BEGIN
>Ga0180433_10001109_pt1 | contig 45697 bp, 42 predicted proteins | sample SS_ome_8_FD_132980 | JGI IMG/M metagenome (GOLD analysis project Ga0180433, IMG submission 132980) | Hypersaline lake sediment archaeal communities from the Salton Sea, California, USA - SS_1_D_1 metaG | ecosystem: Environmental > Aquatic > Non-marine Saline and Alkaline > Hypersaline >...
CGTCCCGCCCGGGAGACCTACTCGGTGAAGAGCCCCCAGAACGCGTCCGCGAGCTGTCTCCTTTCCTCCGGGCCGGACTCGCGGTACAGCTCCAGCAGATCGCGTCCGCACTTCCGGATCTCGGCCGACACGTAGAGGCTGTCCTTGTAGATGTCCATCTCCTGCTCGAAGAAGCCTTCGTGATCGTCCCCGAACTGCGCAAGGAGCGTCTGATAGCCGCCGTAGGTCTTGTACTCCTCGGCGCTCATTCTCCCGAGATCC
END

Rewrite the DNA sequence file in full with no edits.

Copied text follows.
>Ga0180433_10001109_pt1 | contig 45697 bp, 42 predicted proteins | sample SS_ome_8_FD_132980 | JGI IMG/M metagenome (GOLD analysis project Ga0180433, IMG submission 132980) | Hypersaline lake sediment archaeal communities from the Salton Sea, California, USA - SS_1_D_1 metaG | ecosystem: Environmental > Aquatic > Non-marine Saline and Alkaline > Hypersaline >...
CGTCCCGCCCGGGAGACCTACTCGGTGAAGAGCCCCCAGAACGCGTCCGCGAGCTGTCTCCTTTCCTCCGGGCCGGACTCGCGGTACAGCTCCAGCAGATCGCGTCCGCACTTCCGGATCTCGGCCGACACGTAGAGGCTGTCCTTGTAGATGTCCATCTCCTGCTCGAAGAAGCCTTCGTGATCGTCCCCGAACTGCGCAAGGAGCGTCTGATAGCCGCCGTAGGTCTTGTACTCCTCGGCGCTCATTCTCCCGAGATCC